Diversification is one of those investing ideas people like to say makes sense but few really put into practice. Which is a shame, because it’s a powerful retirement tool.
People dismiss diversification as “giving up” on investing. But the truth is far different. What is true diversification? Let’s talk first about what it’s not:
Why do these common practices fail the “diversification” litmus test? Because real diversification is owning thousands of stocks, not dozens or even a hundred.
Furthermore, real diversification is owning thousands of positions even in non-stock investments, such as bonds and real estate. In short, it’s owning the whole market, like an index fund does, and owning a mix of asset classes.
Why bother? Well, first and foremost, diversification greatly reduces the risk of a single company going under. If you own a lot of one company, probably the company at which you work or a single firm you admire because of its products or its charismatic CEO, well, you are taking on quite a lot of risk.
Companies can fail. CEOs are often overvalued by investors, who buy into the myth of their power over the market. Thing can go wrong, fast, taking your retirement down with it.
But diversification also protects you from yourself. If you own 5,000 companies in a broad ETF, it won’t matter to you if 10 companies fail or even if 100 of them fail. The successes of some other group of 10 or 100 will more than compensate.
Likewise, you shouldn’t own a clutch of mutual funds on the assumption that a variety of managers will protect you from problems. If they are all trying to beat the same benchmark, you haven’t diversified at all. You will, however, be paying their high fees and you will be subject to whatever risks they assume while managing your money.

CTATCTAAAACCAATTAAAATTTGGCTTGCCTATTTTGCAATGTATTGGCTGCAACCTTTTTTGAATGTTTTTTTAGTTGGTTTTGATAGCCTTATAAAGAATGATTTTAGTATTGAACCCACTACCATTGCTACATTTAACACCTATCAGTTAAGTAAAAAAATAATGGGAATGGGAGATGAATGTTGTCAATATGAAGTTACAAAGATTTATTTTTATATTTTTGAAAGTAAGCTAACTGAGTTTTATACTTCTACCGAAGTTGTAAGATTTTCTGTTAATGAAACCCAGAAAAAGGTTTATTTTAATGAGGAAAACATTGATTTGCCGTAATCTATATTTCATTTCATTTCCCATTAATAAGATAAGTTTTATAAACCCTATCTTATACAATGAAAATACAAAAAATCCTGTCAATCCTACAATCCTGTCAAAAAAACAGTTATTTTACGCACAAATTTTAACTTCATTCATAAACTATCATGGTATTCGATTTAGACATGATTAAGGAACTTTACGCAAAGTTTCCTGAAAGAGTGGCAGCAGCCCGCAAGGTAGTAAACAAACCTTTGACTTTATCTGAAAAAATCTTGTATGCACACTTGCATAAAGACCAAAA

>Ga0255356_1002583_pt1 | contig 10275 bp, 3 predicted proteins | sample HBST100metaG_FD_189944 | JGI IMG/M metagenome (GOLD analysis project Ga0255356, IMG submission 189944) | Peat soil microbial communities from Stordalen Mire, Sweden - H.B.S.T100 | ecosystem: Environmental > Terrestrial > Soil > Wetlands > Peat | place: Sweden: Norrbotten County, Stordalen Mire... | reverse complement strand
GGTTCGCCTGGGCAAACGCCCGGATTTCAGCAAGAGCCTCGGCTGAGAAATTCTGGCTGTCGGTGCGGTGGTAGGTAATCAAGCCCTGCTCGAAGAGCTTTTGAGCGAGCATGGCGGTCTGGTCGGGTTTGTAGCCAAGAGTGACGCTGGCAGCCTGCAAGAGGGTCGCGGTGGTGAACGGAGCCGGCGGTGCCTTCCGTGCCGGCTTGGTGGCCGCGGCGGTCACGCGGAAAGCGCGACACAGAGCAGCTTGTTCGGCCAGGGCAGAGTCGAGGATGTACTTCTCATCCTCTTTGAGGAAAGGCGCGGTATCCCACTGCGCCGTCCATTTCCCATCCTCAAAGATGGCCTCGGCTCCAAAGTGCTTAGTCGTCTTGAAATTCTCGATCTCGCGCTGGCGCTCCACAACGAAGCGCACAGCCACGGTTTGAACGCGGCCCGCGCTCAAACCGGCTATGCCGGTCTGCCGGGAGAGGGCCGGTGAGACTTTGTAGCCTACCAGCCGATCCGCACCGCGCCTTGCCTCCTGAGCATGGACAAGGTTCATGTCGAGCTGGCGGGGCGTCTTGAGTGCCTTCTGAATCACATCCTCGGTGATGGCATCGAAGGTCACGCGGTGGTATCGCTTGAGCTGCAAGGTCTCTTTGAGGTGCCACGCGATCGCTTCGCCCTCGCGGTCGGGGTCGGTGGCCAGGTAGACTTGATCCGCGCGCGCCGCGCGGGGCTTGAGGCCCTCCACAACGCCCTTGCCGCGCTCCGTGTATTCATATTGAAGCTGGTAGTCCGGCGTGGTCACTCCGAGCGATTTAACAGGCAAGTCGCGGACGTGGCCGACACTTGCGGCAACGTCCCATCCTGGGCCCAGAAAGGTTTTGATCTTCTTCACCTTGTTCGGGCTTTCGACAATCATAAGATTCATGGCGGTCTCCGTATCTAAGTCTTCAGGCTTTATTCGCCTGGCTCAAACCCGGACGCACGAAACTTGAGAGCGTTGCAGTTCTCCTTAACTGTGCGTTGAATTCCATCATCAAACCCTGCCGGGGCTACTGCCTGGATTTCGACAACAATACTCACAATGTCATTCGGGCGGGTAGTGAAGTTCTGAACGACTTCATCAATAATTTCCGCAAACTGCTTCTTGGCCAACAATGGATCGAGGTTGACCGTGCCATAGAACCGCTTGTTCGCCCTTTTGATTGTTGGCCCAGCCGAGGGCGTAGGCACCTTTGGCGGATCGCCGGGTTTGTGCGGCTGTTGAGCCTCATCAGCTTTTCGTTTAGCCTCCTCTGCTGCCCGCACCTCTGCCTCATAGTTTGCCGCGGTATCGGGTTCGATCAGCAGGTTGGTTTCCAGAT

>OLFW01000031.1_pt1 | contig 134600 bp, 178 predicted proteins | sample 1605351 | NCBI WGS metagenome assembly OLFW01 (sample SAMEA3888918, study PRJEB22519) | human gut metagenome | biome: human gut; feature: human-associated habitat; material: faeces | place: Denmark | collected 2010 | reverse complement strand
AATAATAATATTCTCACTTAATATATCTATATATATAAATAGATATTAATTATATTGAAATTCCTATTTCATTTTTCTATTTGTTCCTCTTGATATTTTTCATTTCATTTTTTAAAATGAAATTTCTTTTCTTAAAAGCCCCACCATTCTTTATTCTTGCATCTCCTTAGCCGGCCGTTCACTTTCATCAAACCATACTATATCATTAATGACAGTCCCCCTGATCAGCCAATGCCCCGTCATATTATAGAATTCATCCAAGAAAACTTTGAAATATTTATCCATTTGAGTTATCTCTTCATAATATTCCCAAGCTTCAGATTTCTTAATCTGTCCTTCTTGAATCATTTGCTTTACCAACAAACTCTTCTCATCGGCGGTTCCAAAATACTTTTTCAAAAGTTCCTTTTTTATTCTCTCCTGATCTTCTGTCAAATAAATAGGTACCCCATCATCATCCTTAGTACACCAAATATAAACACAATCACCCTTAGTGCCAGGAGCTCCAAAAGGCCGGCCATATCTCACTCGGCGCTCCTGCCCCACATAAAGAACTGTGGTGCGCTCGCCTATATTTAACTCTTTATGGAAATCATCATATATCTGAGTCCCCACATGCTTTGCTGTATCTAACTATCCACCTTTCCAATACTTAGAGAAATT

Owning those mutual funds and then one or two ETFs isn’t the answer either. Buying an index fund or index-style ETF with a small slice of your portfolio is just window-dressing to make you feel better about the outsized risks and outsized fees you pay for active managers.
So, what is diversification? It truly is owning whole markets through broad ETFs. And it’s owning a variety of those ETFs across several asset classes, including stocks, bonds, real estate and foreign investments.
And it’s rebalancing dutifully among those funds as the market’s bucks and churns provide you with opportunities to sell high and buy low. That way, you stay diversified even as changes in the market distort your original portfolio allocations.
It’s really simple, perhaps 10 or 12 ETFs across six or eight asset classes. That’s top-notch diversification and, ultimately, better performance, too.